from The American Heritage® Dictionary of the English Language, 4th Edition
- adj. Passing quickly; ephemeral: a fleeting glimpse; a fleeting interest in the campaign.
from Wiktionary, Creative Commons Attribution/Share-Alike License
- adj. Passing quickly.
- v. Present participle of fleet.
from the GNU version of the Collaborative International Dictionary of English
- adj. Passing swiftly away; not durable; transient; transitory.
from The Century Dictionary and Cyclopedia
- Passing rapidly; hastening away; transient; not durable: as, the fleeting hours or moments.
- Synonyms Transitory, etc. See transient.
from WordNet 3.0 Copyright 2006 by Princeton University. All rights reserved.
- adj. lasting for a markedly brief time
His rivals have criticized him for failing to convene a meeting of the panel, using that fact to highlight what they call fleeting foreign policy experience.
Just exuberant bliss, he supposed, an expression of fleeting pleasure, not really a binding declaration.
And I think the older we get, the more we cherish these times together, knowing how few and far between they are, and how fleeting is our time on this earth.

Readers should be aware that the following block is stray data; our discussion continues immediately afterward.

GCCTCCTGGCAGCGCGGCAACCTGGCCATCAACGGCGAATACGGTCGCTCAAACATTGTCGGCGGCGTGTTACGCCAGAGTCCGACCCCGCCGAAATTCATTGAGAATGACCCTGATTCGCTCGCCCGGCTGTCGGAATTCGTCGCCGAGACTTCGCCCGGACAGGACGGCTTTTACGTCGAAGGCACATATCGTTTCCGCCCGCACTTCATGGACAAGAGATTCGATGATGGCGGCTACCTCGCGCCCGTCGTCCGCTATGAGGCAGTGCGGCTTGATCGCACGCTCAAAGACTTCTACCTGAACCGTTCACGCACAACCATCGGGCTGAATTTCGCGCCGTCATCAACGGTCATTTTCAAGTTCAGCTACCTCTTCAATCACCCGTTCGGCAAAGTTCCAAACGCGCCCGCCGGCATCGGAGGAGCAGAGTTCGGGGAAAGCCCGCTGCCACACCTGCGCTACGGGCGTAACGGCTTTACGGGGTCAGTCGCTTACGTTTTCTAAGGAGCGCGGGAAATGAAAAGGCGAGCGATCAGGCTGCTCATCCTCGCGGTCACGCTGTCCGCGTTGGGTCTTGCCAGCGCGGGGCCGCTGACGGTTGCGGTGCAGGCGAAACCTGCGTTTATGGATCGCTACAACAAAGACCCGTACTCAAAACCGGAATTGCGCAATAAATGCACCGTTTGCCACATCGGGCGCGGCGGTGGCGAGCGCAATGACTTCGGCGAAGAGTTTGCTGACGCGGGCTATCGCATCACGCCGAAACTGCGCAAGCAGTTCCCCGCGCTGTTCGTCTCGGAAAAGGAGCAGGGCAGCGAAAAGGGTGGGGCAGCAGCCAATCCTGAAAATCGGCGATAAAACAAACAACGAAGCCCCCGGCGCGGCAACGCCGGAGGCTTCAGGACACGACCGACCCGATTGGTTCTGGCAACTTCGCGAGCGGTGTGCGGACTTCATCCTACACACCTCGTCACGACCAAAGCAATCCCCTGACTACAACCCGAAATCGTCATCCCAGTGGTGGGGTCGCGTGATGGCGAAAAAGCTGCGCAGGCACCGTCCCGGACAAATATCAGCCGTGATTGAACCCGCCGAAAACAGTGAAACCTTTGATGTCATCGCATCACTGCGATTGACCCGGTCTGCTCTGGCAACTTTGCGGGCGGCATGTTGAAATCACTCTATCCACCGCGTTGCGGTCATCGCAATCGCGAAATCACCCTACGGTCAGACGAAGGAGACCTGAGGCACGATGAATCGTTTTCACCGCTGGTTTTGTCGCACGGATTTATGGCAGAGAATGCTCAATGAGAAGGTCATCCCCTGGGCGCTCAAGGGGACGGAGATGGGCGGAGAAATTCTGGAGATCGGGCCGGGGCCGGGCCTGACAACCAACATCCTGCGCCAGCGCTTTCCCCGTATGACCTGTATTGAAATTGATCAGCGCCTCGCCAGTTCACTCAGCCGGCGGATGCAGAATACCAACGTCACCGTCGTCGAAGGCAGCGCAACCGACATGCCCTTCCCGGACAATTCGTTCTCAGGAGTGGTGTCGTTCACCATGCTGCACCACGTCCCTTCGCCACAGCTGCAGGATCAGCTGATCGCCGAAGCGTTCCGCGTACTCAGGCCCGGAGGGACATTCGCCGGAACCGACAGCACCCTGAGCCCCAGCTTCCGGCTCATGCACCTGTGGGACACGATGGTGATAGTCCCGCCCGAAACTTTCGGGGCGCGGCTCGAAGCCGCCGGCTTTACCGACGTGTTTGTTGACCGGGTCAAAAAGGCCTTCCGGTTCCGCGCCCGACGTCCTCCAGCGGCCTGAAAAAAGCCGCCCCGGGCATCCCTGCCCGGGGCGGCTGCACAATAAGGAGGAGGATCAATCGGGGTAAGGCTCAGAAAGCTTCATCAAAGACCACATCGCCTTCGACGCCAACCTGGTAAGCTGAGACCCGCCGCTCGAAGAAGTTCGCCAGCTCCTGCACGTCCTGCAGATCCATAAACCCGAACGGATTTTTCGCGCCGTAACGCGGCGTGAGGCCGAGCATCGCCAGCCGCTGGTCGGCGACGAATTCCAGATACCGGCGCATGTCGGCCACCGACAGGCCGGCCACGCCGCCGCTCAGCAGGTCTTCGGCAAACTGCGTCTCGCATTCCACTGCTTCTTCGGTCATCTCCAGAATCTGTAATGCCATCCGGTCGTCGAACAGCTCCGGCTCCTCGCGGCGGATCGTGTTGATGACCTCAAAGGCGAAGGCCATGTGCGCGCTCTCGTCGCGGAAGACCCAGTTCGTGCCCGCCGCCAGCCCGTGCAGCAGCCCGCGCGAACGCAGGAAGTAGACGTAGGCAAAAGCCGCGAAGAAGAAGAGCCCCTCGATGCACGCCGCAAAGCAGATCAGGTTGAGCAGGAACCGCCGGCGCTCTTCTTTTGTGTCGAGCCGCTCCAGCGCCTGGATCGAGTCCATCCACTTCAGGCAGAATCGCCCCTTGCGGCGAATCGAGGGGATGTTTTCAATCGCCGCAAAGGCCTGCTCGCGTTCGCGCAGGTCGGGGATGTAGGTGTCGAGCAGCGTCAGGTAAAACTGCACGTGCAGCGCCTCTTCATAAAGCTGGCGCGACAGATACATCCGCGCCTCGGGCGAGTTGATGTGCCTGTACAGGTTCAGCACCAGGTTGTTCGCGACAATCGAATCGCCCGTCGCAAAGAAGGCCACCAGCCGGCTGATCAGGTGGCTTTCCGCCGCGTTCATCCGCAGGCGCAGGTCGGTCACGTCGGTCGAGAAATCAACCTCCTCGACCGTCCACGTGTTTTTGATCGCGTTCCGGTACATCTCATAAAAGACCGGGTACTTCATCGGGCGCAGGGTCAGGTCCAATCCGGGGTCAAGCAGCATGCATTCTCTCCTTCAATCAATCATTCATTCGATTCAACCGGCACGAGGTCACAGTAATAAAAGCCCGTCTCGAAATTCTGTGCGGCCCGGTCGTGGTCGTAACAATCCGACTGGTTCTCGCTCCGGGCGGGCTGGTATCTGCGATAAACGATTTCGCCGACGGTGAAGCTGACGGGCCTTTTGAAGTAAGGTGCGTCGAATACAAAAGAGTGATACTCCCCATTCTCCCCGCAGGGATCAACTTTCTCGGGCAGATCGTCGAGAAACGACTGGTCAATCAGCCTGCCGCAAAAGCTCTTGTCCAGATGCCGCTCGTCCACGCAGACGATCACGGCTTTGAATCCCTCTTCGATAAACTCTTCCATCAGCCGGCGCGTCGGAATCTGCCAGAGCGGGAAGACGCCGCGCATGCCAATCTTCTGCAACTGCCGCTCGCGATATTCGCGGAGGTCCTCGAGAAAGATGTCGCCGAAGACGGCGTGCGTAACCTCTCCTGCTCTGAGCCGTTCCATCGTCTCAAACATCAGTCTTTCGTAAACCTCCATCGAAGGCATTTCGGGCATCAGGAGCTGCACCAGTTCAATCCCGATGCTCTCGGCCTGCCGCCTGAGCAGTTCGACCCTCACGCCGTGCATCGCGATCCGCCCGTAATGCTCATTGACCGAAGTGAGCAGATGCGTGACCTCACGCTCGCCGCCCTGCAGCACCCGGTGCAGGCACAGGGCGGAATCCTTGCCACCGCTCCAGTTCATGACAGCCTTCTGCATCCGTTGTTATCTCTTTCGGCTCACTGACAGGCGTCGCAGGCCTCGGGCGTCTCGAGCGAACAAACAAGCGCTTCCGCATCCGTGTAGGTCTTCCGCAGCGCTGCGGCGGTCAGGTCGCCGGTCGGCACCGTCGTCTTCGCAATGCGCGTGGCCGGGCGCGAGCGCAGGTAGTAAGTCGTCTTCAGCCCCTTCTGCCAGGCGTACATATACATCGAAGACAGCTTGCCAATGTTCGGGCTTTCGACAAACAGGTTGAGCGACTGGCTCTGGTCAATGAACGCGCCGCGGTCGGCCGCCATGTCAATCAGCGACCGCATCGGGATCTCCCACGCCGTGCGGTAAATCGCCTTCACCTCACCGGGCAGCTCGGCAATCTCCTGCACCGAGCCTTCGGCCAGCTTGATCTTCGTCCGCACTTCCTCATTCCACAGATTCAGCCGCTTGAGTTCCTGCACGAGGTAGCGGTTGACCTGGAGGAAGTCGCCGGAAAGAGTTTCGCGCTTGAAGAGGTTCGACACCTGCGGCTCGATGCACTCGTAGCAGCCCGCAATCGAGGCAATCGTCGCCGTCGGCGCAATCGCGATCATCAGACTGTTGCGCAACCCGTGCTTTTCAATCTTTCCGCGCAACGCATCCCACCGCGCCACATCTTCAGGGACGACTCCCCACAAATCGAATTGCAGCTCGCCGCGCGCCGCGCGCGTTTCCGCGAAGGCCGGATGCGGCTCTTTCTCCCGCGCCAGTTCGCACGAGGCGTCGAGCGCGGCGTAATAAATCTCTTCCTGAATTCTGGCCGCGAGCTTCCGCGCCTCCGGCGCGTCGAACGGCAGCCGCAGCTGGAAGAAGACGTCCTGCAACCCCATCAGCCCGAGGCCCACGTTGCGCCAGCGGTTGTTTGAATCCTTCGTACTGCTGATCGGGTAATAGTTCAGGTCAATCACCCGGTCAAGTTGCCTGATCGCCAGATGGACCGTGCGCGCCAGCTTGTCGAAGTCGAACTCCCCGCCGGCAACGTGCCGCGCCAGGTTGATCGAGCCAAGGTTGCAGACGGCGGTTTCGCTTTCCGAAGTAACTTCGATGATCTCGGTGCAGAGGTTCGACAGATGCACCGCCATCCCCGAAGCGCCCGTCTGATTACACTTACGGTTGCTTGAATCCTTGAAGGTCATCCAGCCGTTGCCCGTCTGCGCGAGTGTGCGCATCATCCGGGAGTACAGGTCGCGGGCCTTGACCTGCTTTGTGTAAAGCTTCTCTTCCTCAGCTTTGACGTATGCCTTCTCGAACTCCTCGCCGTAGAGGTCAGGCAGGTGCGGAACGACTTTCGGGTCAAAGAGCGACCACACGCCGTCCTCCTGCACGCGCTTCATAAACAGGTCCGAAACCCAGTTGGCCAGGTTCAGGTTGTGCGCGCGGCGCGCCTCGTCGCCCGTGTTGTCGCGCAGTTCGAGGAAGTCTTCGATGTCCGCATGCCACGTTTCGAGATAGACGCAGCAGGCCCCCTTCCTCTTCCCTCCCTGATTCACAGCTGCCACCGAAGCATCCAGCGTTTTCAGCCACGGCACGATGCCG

Now we can understand a little better what the word fleeting means in the expression fleeting stains.
That is what the word fleeting means when we talk about a fleeting stain.
Albanian refugees fleeting from the Turkish invasions that followed upon the death of Scanderbeg.
Accomplished in fleeting and fantastic arts that leave no memorial behind them – unacquainted with the beauty and purposes of the realities around you, which work from age to age in silent mercy for gracious ends, and put to shame the toil that has no aim or end.
For the great heart of this mother it was nothing to have this well-beloved son after others, and during only certain short fleeting hours.
(What parent isn’t acutely — painfully — aware of how fleeting is the episode of a family’s life with young children?)
(He didn't recall the fleeting backstage greeting.)